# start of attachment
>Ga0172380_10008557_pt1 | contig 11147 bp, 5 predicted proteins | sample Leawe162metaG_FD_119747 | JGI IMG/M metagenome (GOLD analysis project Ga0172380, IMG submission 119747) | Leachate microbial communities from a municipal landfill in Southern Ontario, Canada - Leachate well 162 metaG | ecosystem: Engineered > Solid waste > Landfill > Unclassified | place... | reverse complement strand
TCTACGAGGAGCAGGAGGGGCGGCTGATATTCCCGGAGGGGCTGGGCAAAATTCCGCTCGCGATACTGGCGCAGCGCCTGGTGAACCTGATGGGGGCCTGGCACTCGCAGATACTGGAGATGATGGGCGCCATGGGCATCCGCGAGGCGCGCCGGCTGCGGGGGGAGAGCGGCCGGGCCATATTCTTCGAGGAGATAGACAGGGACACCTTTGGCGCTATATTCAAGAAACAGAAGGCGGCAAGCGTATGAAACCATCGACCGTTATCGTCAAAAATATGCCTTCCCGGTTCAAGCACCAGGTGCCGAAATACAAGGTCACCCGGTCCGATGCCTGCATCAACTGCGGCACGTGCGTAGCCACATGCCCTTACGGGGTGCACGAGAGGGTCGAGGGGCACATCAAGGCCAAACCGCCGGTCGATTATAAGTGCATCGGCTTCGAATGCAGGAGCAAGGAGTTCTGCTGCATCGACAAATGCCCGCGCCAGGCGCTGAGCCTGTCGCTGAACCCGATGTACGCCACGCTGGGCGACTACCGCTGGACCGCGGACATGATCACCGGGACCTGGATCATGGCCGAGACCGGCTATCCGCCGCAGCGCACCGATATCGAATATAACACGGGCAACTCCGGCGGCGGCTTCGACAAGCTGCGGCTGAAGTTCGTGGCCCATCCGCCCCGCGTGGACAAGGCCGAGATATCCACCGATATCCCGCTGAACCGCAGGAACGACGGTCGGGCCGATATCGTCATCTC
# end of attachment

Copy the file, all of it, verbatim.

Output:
>Ga0172380_10008557_pt1 | contig 11147 bp, 5 predicted proteins | sample Leawe162metaG_FD_119747 | JGI IMG/M metagenome (GOLD analysis project Ga0172380, IMG submission 119747) | Leachate microbial communities from a municipal landfill in Southern Ontario, Canada - Leachate well 162 metaG | ecosystem: Engineered > Solid waste > Landfill > Unclassified | place... | reverse complement strand
TCTACGAGGAGCAGGAGGGGCGGCTGATATTCCCGGAGGGGCTGGGCAAAATTCCGCTCGCGATACTGGCGCAGCGCCTGGTGAACCTGATGGGGGCCTGGCACTCGCAGATACTGGAGATGATGGGCGCCATGGGCATCCGCGAGGCGCGCCGGCTGCGGGGGGAGAGCGGCCGGGCCATATTCTTCGAGGAGATAGACAGGGACACCTTTGGCGCTATATTCAAGAAACAGAAGGCGGCAAGCGTATGAAACCATCGACCGTTATCGTCAAAAATATGCCTTCCCGGTTCAAGCACCAGGTGCCGAAATACAAGGTCACCCGGTCCGATGCCTGCATCAACTGCGGCACGTGCGTAGCCACATGCCCTTACGGGGTGCACGAGAGGGTCGAGGGGCACATCAAGGCCAAACCGCCGGTCGATTATAAGTGCATCGGCTTCGAATGCAGGAGCAAGGAGTTCTGCTGCATCGACAAATGCCCGCGCCAGGCGCTGAGCCTGTCGCTGAACCCGATGTACGCCACGCTGGGCGACTACCGCTGGACCGCGGACATGATCACCGGGACCTGGATCATGGCCGAGACCGGCTATCCGCCGCAGCGCACCGATATCGAATATAACACGGGCAACTCCGGCGGCGGCTTCGACAAGCTGCGGCTGAAGTTCGTGGCCCATCCGCCCCGCGTGGACAAGGCCGAGATATCCACCGATATCCCGCTGAACCGCAGGAACGACGGTCGGGCCGATATCGTCATCTC